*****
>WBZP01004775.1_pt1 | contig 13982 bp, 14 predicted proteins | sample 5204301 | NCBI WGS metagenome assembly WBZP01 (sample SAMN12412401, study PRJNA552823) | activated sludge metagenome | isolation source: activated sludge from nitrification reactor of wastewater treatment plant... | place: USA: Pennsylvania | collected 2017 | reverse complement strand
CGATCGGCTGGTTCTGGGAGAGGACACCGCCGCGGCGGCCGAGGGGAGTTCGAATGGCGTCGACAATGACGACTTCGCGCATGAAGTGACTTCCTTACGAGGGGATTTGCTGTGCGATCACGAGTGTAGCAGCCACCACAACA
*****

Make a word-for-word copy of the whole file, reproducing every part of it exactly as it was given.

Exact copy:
>WBZP01004775.1_pt1 | contig 13982 bp, 14 predicted proteins | sample 5204301 | NCBI WGS metagenome assembly WBZP01 (sample SAMN12412401, study PRJNA552823) | activated sludge metagenome | isolation source: activated sludge from nitrification reactor of wastewater treatment plant... | place: USA: Pennsylvania | collected 2017 | reverse complement strand
CGATCGGCTGGTTCTGGGAGAGGACACCGCCGCGGCGGCCGAGGGGAGTTCGAATGGCGTCGACAATGACGACTTCGCGCATGAAGTGACTTCCTTACGAGGGGATTTGCTGTGCGATCACGAGTGTAGCAGCCACCACAACA